Data from the Global Change Research Data Publishing & Repository includes metadata, datasets (in the Digital Journal of Global Change Data Repository), and publications (in the Journal of Global Change Data & Discovery). Data sharing policy includes: (1) Data are openly available and can be free downloaded via the Internet; (2) End users are encouraged to use Data subject to citation; (3) Users, who are by definition also value-added service providers, are welcome to redistribute Data subject to written permission from the GCdataPR Editorial Office and the issuance of a Data redistribution license; and (4) If Data are used to compile new datasets, the ‘ten per cent principal’ should be followed such that Data records utilized should not surpass 10% of the new dataset contents, while sources should be clearly noted in suitable places in the new dataset[16]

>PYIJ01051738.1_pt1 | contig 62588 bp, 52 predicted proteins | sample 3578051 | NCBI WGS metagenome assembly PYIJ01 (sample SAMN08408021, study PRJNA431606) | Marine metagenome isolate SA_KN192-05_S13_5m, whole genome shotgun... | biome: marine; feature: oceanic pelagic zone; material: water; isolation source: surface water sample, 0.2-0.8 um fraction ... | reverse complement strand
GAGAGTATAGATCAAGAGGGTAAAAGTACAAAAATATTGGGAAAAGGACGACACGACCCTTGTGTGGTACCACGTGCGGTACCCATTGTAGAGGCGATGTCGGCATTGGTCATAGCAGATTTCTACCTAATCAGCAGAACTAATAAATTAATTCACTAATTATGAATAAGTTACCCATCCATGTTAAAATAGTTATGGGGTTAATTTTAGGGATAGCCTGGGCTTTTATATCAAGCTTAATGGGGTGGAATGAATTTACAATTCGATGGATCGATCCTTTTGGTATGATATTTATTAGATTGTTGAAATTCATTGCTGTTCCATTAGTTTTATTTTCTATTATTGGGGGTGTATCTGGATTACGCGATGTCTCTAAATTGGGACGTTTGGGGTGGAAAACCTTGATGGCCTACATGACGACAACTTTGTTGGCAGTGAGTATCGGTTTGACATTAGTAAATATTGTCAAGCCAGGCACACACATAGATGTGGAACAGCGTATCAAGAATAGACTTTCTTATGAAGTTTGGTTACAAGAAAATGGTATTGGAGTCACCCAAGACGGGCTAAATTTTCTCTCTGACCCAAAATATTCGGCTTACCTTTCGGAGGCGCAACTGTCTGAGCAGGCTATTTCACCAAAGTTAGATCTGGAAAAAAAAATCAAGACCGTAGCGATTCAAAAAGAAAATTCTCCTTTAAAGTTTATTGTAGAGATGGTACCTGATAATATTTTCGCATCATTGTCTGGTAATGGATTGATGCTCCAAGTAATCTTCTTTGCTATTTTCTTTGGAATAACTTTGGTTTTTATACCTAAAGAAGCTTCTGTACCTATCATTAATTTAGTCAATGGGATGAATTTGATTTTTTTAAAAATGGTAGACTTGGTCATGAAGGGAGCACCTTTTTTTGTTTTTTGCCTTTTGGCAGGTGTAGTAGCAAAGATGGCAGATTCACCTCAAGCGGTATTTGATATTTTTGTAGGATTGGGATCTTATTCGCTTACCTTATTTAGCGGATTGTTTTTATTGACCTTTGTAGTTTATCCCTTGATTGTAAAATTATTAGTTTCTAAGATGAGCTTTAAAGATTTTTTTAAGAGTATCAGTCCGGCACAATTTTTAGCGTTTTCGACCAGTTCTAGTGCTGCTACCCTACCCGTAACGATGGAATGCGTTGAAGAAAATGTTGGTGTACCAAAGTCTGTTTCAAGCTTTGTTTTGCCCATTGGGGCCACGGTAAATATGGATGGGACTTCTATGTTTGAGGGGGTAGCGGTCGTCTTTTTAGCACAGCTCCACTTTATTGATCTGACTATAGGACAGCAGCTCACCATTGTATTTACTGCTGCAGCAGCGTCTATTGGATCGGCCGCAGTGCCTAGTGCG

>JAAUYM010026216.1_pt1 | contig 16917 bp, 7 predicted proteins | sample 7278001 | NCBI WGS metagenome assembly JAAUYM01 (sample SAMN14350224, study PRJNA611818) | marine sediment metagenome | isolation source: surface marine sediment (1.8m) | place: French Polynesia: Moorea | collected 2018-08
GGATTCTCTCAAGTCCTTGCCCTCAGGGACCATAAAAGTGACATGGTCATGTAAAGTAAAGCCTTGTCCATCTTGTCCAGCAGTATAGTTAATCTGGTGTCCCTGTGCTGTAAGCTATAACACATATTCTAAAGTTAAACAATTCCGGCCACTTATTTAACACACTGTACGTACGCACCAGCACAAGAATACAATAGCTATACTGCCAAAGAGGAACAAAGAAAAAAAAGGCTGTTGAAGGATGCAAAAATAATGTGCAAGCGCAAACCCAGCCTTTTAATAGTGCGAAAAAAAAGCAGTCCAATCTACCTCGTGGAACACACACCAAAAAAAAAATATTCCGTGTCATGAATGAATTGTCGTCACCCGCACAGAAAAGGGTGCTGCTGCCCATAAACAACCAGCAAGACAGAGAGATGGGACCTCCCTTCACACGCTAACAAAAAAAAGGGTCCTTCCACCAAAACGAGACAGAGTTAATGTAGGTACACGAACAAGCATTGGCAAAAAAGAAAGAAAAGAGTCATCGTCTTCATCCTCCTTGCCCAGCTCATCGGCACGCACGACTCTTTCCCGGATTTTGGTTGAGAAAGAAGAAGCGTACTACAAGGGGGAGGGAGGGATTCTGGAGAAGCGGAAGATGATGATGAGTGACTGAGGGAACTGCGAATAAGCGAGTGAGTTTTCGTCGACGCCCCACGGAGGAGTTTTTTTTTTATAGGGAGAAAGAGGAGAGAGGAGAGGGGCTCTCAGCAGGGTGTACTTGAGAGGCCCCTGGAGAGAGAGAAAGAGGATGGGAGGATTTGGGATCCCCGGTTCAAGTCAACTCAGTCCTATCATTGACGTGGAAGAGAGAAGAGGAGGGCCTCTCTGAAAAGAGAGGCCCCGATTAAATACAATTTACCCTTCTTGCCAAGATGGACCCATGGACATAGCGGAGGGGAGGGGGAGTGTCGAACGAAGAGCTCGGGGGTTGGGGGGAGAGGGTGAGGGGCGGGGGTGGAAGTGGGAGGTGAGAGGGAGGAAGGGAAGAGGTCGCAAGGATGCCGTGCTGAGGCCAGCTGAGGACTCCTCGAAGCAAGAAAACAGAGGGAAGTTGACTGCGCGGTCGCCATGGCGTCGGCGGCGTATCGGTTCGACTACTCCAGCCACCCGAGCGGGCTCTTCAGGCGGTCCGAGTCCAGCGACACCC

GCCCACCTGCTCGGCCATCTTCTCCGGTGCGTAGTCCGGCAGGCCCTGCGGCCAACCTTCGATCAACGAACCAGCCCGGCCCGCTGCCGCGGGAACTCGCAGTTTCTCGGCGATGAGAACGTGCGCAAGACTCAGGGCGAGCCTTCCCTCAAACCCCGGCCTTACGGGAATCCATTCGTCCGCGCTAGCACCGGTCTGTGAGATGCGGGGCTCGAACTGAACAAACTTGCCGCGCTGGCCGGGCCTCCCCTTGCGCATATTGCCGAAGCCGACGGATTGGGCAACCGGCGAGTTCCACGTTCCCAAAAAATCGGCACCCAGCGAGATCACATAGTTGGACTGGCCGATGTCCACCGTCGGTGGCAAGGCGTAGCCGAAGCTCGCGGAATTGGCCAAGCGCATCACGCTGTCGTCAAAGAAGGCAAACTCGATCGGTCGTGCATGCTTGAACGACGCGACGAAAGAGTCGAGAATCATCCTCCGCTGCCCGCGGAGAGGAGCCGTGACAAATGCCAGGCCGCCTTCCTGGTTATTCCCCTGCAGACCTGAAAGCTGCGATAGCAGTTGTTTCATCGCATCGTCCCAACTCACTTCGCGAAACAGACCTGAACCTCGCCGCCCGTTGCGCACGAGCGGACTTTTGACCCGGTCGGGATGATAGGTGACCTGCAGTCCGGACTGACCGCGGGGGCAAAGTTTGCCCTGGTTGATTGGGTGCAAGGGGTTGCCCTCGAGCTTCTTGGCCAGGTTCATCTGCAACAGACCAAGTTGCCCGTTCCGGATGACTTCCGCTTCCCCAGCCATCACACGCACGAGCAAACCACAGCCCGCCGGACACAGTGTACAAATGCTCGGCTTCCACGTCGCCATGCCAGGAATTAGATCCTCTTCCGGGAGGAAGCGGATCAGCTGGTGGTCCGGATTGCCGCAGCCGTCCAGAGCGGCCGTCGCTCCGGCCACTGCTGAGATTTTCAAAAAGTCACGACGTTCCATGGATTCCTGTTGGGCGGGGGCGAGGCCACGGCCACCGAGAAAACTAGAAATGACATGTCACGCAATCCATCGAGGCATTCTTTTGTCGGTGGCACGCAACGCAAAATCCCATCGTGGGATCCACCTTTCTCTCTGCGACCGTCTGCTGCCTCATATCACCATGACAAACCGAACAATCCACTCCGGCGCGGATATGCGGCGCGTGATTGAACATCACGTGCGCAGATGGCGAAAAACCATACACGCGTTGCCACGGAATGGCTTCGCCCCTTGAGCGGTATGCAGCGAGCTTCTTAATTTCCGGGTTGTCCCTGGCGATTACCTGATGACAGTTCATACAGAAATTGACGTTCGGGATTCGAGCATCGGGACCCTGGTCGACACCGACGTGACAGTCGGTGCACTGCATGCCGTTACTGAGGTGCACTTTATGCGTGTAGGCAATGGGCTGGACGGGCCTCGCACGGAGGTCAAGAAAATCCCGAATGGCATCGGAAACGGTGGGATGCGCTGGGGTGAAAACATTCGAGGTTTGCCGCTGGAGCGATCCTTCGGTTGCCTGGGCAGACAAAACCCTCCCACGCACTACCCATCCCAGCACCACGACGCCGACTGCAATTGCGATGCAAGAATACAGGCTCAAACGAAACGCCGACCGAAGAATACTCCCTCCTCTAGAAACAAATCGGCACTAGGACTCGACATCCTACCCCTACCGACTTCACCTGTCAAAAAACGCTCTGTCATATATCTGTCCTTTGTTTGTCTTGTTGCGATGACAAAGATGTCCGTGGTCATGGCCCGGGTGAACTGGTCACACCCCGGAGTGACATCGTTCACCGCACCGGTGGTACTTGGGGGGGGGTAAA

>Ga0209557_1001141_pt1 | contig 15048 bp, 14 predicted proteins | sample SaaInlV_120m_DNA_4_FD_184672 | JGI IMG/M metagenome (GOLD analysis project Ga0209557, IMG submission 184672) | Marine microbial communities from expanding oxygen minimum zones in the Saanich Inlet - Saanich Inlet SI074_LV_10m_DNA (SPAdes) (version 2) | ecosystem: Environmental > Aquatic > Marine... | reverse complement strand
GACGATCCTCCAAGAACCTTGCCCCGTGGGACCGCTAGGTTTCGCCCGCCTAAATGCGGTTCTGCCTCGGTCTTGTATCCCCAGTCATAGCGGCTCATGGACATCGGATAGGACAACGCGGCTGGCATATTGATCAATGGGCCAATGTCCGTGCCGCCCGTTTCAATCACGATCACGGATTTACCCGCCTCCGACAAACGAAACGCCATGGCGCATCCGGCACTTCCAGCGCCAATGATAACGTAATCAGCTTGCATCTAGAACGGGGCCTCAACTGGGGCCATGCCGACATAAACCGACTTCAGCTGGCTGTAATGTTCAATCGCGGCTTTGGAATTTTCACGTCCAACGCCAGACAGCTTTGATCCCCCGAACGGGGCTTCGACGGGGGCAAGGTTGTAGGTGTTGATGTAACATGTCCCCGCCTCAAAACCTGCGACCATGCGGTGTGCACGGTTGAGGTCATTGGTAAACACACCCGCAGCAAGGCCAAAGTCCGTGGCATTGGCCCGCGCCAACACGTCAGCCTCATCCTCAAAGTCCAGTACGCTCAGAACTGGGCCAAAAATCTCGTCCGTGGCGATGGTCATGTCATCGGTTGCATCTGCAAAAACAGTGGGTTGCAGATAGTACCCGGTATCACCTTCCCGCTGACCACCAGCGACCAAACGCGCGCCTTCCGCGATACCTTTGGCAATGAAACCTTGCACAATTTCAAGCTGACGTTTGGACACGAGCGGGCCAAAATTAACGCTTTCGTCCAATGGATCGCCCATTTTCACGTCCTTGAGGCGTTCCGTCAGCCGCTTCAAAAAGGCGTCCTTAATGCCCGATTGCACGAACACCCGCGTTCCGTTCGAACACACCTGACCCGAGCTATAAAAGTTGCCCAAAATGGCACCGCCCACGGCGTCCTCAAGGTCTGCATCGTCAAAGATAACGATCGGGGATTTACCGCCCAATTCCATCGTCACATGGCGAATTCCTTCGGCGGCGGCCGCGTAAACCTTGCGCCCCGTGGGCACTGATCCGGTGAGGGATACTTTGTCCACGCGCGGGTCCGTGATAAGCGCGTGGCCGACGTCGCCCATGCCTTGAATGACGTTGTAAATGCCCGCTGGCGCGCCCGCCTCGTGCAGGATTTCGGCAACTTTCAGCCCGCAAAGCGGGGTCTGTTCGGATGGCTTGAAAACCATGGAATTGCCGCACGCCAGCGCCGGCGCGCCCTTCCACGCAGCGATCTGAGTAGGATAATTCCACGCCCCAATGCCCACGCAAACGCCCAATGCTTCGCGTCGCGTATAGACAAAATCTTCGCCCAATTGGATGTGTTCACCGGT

Communication and searchable system

DOI, CSTR, Crossref, DCI, CSCD, CNKI, SciEngine, WDS/ISC, GEOSS

 

temperature and monthly precipitation during 1951–2019 were calculated. The results indicated that the mean temperature of September–October (T9–10) has the highest correlation with MXD. Linear regression was then performed to establish the transfer function using MXD as predictors. After calibration, we introduced the correlation coefficient between the reconstructed value and the observed value (r), sign test (ST, ST1), product mean test (T), reduction error (RE) and validity coefficient (CE) for verification[17].

The calculation of the test statistic T of the product mean test is as follows:

                                                                  .                                                 (1)